• To assist with the above each pause between battles to be at least 30 minutes of game time or longer at attackers request, but with the defender being able to utilise additional defences if a longer pause taken. (Foxholes, Trenches, Wire, MG Bunkers ?). Arty support and re-supply would increase with the length of pause. An element of RP perhaps being required here by the players and ref.
  • Defender has the ability to withdraw some or all forces from any given location unless surrounded (subjective and down to the ref for border line case)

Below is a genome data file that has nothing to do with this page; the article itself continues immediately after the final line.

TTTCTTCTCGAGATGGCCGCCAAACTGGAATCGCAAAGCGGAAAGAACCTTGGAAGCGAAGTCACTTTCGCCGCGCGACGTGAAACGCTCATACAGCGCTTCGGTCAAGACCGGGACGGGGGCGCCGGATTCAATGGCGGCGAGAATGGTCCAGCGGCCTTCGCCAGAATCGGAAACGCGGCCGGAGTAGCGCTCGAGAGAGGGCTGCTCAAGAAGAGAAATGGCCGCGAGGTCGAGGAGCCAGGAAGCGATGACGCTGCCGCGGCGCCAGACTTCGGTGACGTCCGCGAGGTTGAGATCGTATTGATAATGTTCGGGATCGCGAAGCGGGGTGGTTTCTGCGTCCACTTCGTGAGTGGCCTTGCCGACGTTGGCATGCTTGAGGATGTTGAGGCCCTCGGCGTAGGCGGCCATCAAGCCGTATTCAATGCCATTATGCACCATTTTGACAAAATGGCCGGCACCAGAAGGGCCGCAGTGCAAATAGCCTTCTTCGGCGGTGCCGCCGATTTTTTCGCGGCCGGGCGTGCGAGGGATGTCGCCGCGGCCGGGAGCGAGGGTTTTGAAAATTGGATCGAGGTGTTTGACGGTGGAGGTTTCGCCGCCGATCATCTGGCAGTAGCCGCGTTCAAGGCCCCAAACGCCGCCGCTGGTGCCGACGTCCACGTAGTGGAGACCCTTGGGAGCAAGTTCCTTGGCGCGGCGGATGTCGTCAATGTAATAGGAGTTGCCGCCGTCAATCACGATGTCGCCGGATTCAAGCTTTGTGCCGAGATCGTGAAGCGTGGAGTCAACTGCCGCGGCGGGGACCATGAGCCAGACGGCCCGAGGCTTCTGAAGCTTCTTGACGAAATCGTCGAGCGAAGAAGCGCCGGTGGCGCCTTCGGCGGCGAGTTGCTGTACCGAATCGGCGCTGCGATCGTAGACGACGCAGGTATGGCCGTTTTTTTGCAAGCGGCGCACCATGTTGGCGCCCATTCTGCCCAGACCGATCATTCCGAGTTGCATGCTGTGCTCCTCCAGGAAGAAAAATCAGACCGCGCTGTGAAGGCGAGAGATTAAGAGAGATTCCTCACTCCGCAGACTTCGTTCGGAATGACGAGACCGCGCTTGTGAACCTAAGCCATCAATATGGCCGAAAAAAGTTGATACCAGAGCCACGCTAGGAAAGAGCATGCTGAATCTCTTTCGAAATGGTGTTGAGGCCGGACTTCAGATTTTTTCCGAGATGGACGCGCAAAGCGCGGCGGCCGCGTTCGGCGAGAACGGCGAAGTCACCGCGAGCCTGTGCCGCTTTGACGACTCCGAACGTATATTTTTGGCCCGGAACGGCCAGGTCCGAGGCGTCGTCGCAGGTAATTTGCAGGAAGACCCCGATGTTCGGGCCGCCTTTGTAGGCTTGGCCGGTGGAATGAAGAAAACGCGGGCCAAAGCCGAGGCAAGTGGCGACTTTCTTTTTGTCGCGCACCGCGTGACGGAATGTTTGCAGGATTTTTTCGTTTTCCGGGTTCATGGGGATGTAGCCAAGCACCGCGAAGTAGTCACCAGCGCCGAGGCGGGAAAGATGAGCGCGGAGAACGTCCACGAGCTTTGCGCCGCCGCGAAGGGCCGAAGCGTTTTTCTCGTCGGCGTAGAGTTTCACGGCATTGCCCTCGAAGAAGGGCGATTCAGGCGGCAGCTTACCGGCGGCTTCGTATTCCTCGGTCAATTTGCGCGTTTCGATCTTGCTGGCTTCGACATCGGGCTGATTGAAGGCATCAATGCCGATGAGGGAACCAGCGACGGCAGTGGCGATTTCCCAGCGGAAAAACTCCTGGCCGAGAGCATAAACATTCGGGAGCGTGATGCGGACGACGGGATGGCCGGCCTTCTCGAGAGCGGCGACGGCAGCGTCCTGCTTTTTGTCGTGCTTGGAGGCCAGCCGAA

• This could result in a battle where the attacker has a walk over against a very light defence, but this is the nature of this style of play. 

I felt that the overall mission time and objectives should be set for each battle by the attacker, but the ref could overrule and amend these if not deemed appropriate. Likewise each player could determine the force level to be used for each mission, but again with concessions given to how close reserve forces are deemed to be to the frontline. Given the operational nature of this style of play I did not see the need for any VP to be allocated, and in my case no real concession to balance other than the determination of each sides core force and ability to resupply.

My notes suggest I was then going to reduce experience, motivation and fitness to varying degrees for units where losses of 10%+ were seen for each battle.

I'll carry this on a little later

P